Mr. Merlis, citing data from the U.S. Health Care Financing Administration(now known as Centers for Medicare and Medicaid Services(CMS)) (HCFA(now known as CMS)), reported that U.S. prescription drug spending grew at double the rate of total U.S. health spending between 1993 and 1998. Prescription drugs currently account for one-eighth of private insurance expenditures and one-tenth of Medicaid expenditures.
Mr. Merlis reviewed four recent studies of U.S. expenditures on prescription drugs to see whether there were any points of consensus in the studies and to explain why the studies differ in their conclusions. Three of the studies--one by Express Scripts, one by Merck-Medco, and one by Brandeis University and PCS Systems--relied on data on privately insured populations supplied by pharmacy benefit managers (PBMs). The fourth study, prepared by the Barents Group for the National Institute of Health Care Management, relied on data for the entire U.S. population.
All of the studies reviewed by Mr. Merlis suggest that the following factors account for the recent double-digit increases in U.S. prescription drug expenditures:
- A change in the mix of drugs utilized--i.e., a shift from older drugs to newer, more expensive drugs, and within the class of older drugs, a shift from less expensive drugs to more expensive ones.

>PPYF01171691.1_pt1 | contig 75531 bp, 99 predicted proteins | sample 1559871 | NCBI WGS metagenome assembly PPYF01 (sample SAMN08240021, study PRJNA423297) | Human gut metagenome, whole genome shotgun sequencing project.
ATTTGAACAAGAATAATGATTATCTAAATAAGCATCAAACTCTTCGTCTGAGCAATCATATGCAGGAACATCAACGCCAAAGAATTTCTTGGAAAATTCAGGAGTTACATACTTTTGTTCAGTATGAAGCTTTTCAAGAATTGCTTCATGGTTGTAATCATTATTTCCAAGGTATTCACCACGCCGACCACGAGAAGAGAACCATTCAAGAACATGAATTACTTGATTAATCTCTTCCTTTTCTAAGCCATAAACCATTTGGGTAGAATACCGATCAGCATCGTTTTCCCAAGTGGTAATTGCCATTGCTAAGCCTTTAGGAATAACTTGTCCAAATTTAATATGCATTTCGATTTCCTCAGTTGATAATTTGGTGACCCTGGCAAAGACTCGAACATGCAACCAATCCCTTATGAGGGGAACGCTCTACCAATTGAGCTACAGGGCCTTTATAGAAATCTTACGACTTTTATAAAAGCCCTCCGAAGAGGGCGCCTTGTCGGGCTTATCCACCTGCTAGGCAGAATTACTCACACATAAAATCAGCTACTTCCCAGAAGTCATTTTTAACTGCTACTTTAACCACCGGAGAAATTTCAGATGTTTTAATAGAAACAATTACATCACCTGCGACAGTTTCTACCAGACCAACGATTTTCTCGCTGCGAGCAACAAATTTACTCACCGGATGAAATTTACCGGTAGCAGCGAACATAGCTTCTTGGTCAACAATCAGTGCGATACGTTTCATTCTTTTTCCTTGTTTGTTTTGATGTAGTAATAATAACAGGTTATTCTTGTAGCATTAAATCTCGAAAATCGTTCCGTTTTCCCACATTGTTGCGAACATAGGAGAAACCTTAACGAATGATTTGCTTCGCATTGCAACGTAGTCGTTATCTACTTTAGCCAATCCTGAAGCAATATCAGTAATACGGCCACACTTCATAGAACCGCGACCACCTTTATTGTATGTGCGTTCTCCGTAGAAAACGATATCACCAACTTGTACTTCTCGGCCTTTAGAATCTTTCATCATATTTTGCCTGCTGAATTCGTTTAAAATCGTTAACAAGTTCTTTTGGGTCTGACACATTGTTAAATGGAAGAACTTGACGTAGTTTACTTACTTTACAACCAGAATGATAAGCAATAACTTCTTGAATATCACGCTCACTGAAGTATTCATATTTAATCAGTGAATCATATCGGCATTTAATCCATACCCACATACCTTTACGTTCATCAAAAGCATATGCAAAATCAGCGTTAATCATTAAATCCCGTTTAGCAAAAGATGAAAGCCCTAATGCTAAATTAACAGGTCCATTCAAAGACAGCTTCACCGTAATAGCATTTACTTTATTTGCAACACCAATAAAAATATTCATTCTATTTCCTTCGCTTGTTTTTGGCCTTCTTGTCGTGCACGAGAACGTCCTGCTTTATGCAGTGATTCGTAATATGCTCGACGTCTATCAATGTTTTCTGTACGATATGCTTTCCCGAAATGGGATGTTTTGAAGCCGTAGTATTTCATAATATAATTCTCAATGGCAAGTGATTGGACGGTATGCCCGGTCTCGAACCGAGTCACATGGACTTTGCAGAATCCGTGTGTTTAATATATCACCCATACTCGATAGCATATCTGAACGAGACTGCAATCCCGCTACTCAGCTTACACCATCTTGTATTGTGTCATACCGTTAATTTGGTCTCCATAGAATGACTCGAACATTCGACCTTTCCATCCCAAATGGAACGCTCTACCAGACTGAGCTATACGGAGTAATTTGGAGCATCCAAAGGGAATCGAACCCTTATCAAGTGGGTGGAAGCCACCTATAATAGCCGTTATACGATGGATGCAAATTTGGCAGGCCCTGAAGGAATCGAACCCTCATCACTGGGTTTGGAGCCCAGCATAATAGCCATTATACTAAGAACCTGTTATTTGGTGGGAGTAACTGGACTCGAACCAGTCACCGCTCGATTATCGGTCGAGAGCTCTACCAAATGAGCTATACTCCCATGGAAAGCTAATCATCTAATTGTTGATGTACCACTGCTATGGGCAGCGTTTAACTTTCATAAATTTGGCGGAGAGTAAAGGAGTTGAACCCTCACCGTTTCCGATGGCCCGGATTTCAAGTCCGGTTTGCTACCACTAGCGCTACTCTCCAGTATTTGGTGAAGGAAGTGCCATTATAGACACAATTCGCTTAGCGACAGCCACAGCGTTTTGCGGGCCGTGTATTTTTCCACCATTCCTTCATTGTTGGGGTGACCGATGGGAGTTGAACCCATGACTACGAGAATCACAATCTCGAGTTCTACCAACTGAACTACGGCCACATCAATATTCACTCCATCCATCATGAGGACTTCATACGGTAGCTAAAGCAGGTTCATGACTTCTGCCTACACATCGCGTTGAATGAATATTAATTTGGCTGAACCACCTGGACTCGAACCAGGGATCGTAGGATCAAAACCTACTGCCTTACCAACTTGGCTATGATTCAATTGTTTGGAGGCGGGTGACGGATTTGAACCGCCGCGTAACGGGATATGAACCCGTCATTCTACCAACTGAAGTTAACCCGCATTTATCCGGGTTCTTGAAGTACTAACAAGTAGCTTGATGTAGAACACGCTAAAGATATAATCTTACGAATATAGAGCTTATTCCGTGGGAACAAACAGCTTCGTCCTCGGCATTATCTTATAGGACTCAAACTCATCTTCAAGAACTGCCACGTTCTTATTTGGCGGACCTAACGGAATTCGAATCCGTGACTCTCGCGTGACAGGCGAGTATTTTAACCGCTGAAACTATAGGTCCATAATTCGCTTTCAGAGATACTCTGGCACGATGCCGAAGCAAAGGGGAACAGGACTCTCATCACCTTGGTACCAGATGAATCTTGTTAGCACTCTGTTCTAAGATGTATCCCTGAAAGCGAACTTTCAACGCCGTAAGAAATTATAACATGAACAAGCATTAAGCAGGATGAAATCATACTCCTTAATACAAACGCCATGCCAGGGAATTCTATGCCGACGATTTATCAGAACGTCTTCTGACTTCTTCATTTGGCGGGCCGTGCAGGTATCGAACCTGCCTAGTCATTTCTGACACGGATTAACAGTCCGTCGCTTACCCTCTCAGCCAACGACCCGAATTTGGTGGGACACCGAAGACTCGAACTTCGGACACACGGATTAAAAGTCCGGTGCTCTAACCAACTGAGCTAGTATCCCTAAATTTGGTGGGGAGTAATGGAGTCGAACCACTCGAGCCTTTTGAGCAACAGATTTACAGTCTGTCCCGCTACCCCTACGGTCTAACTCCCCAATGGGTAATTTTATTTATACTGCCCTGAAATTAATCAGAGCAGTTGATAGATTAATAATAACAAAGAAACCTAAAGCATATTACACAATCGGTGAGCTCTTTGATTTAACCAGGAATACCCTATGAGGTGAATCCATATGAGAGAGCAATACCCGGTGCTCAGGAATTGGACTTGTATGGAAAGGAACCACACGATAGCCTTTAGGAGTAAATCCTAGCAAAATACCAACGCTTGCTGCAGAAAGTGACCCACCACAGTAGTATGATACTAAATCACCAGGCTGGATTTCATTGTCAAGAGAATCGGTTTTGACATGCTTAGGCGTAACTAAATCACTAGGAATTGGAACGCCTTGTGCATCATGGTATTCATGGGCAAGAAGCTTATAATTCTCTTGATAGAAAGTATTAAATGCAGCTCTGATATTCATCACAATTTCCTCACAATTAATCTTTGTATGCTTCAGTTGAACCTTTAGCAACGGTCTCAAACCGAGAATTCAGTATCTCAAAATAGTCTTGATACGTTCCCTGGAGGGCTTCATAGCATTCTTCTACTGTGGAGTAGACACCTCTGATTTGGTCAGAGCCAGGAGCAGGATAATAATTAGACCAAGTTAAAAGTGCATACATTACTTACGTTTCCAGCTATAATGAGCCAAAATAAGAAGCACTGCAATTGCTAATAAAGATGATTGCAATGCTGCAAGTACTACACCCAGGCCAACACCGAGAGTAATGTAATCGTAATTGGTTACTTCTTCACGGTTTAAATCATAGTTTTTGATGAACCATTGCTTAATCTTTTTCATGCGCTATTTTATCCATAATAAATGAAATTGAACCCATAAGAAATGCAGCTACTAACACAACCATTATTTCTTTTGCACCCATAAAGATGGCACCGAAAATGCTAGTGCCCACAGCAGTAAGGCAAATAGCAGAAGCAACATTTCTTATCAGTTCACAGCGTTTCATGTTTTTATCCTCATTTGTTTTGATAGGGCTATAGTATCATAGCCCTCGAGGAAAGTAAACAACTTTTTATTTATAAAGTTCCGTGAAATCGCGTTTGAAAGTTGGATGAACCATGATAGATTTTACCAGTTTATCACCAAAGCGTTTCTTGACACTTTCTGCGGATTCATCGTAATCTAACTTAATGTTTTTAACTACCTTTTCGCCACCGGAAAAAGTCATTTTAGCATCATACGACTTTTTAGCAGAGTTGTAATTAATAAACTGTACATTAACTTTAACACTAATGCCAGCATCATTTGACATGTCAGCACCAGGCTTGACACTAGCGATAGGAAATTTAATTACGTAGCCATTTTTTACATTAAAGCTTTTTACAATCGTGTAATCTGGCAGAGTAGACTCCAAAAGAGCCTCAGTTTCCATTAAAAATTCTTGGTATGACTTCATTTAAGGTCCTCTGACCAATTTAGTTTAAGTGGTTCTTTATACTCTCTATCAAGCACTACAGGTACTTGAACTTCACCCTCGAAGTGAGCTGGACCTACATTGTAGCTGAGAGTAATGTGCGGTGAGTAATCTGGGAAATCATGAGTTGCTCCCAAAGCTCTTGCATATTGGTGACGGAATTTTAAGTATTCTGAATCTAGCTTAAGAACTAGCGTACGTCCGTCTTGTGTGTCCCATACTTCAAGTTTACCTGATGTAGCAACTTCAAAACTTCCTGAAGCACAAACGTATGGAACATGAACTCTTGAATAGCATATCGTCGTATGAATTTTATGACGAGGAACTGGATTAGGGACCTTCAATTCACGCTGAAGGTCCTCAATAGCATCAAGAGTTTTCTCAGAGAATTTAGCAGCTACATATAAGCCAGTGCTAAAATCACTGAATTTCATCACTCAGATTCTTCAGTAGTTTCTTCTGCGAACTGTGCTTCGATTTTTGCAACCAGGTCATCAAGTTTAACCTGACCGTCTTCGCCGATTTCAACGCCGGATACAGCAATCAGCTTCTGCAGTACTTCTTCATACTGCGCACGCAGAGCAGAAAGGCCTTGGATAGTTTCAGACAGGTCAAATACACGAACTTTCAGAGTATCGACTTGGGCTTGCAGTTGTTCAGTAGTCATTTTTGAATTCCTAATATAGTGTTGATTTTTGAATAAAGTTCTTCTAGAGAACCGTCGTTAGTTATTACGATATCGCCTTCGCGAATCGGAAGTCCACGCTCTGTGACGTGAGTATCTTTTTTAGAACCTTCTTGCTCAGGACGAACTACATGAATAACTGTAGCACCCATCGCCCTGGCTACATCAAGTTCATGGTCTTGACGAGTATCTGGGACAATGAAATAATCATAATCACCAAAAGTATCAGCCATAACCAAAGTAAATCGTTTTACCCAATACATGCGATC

- Unit price inflation--i.e., increases in the cost of a given pill over time (the price of a constant market basket of drugs has been going up about 4% per year).
- Four volume-related factors: (1) more people are getting more prescriptions; (2) those who do get prescriptions get more prescriptions a year; (3) each prescription is for a longer period on average; and (4) within each day's supply of a prescription drug, the strength and dosage are increasing.
The studies' conclusions about the relative importance of these factors differ, because studies group some of these factors together in different ways. Nonetheless, all of the studies suggest that a large portion of the prescription drug spending and spending growth in recent years is due to drugs already on the market. According to Mr. Merlis, spending increases among the privately insured populations in the Express-Scripts and Brandeis studies break down into the following components: cost increases for existing drugs, 40%; more prescriptions for existing drugs, 20%; prescriptions for new(1) drugs, 20%; higher cost of new drugs, 20%. These two studies suggest that there has been dramatic growth in the utilization of drugs in a few therapeutic categories--cardiovascular, gastrointestinal, psychotherapeutic, anti-infective, and antidiabetic medications--plus fairly uniform cost increases in every therapeutic category.